Over the course of 15 difficult weeks between mid-March and the end of June 2020, Americans filed nearly 49 million new claims for unemployment benefits. The unemployment rate has improved since that precipitous drop, but the situation remains critical, with half of those who lost a job due to the coronavirus outbreak still out of work. Since the beginning of the pandemic, companies across the U.S. have reduced the size of their workforce, fundamentally altering the way many people work.
At the same time, accelerating already existent trends, there has been a huge increase in the use of digital payment methods. People don’t want to touch money and sending checks by mail has become less dependable with an embattled Postal Service, so digital transfers have filled the gap. Dan Schulman, the CEO of PayPal, sees this change as a sign that digital payments are shifting from “being a nice-to-have capability to a must-have essential service.”
Along with countless other transformations made necessary by the pandemic, this rapid evolution in digital innovation has occurred in a shorter timespan than we could have anticipated a year ago. With a reduction in the U.S. workforce and a majority of the still-employed working remotely, companies have needed to adapt their old-fashioned and labor-intensive B2B payment processes to digital processes. For many companies, this move to digital includes upgrading payment processes away from manual systems involving paper and people toward automated, digital payment processes that rely on fewer workers.
To gauge the role of payments innovation in companies’ response to COVID-19, WEX worked with (E) BrandConnect, a commercial arm of The Economist Group, to survey several hundred executives in the financial services sector in order to investigate what exactly was happening to payments. They found that digital payments had reached a tipping point: “The findings show both opportunity and peril around payments, highlighting a stark reality: financial services companies that don’t adapt may not survive.”
In this first piece of a five-part series, we’ll delve into the findings of their research and decode the opportunity and peril highlighted in the report with five key ways to stay ahead of this B2B digital payments evolution curve.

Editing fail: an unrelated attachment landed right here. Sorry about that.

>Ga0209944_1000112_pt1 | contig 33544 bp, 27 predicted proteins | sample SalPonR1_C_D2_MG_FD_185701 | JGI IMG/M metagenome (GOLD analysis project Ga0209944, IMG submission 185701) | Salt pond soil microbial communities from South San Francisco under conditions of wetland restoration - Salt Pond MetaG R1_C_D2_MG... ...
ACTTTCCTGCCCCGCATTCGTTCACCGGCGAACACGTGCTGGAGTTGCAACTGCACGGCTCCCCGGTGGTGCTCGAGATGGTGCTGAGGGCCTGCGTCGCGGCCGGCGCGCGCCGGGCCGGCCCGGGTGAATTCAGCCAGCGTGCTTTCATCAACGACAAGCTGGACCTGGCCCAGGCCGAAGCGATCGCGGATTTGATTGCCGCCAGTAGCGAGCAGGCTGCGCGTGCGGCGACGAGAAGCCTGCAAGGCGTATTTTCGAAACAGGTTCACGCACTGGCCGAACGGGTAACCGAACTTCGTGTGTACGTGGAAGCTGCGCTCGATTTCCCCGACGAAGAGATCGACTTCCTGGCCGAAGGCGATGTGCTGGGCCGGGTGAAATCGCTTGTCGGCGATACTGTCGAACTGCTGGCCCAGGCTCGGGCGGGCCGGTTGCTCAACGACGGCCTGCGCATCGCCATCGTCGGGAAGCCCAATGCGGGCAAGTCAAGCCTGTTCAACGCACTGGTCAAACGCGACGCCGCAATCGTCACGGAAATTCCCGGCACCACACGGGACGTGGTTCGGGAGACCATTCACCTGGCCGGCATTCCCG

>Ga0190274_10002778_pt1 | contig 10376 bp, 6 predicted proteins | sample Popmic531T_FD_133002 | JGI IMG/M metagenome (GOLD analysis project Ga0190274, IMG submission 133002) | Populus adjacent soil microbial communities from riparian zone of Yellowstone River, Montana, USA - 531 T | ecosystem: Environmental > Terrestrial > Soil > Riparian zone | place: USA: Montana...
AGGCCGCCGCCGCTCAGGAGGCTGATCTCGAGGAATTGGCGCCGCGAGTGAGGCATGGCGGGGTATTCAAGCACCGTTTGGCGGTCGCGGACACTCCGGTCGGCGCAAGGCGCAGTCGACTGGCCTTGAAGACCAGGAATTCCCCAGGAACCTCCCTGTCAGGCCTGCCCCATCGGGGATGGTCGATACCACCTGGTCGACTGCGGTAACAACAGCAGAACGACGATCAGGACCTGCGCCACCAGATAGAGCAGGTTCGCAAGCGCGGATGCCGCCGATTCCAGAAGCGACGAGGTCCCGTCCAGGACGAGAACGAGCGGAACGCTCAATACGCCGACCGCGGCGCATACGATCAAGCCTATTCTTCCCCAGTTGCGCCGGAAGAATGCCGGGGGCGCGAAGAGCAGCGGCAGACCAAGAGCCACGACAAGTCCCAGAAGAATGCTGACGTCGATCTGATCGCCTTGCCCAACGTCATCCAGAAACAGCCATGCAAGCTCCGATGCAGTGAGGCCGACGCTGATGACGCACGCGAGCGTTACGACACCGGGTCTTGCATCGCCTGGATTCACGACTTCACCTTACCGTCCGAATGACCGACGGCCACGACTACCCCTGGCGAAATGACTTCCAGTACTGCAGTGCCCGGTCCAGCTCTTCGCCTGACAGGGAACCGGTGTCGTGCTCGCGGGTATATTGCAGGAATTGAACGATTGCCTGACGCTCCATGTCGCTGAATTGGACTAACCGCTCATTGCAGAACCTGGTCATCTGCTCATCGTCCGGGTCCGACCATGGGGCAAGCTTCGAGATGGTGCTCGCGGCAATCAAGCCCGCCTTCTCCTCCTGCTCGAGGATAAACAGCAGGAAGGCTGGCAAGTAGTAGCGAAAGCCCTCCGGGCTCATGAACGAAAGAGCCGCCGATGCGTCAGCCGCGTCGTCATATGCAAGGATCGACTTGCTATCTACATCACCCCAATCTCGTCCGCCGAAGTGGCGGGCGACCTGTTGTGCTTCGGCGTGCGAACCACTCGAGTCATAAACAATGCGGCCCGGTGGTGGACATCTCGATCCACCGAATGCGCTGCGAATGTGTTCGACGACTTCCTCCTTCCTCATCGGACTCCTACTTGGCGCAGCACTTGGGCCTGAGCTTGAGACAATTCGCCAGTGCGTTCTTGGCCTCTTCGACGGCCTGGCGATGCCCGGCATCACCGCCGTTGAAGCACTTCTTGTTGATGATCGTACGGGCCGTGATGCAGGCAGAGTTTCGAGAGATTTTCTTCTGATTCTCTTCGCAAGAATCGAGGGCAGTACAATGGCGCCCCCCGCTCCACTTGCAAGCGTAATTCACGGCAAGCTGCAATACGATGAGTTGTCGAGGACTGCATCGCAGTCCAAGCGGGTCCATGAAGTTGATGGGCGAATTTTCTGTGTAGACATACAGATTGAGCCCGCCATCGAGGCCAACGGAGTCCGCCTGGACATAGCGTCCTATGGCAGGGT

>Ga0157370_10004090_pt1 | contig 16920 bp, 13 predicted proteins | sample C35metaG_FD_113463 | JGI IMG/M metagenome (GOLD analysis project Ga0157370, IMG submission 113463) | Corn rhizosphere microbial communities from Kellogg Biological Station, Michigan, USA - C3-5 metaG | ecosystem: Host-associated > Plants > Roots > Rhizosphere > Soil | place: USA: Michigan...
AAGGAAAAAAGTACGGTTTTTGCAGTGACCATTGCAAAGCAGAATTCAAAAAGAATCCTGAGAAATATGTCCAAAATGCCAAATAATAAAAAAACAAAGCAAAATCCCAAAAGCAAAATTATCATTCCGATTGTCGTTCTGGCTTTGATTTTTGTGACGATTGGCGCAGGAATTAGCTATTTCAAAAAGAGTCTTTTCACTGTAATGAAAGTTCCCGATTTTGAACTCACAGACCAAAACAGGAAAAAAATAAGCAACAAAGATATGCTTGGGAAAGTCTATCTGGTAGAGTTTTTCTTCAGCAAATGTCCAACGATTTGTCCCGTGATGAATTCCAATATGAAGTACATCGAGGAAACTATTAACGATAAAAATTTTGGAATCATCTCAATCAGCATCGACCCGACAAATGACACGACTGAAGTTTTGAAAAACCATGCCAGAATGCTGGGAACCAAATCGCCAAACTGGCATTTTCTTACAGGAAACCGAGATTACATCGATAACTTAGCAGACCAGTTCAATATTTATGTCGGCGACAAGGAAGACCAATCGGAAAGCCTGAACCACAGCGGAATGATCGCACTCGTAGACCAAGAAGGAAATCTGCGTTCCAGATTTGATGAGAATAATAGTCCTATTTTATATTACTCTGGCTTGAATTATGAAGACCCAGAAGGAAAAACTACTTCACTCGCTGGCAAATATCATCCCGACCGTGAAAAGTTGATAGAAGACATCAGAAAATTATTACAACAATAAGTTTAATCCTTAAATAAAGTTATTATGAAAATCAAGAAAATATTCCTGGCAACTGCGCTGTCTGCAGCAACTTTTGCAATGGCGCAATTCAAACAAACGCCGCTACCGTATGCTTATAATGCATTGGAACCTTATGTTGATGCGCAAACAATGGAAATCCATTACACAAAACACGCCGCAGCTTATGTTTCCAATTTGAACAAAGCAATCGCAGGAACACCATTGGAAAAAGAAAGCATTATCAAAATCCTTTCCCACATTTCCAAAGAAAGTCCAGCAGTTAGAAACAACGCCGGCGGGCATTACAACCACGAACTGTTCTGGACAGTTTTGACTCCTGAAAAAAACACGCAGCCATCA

1. Digital Agility Provided Businesses With Resilience During The Pandemic
The majority of companies surveyed by the Economist were already on the path of digital transformation before the start of the pandemic. They were impacted by COVID but 51% describe that impact as moderate, attributable in part to their already having started the transformation to digital before March of last year. These companies were better equipped to handle the disruption than companies that had not yet gone digital.
More than 7 in 10 surveyed described their companies as more digitally agile and technologically innovative than they had been pre-pandemic, and more than half of respondents said their companies are stronger than they were before COVID-19 began to spread.
The takeaway: don’t hesitate a moment longer to put your company on the path to digital payments. As COVID continues to ravage our economy, developing your company’s digital payment technology will be a crucial key to survival.
2. Digital Transformation Must Continue Even As The Crisis Evolves
We are amidst the second wave of the COVID-19 crisis and while vaccinations are becoming more readily available, we don’t yet have a clear picture of when things will start to return to normal. In fact, it’s likely there will be a tightening of restrictions in the months to come as cases continue to climb across the nation, intensified by the new, fast-moving strain of the virus. Companies should continue to evolve best business practices, which includes reckoning with the continued disruption of former payment protocols.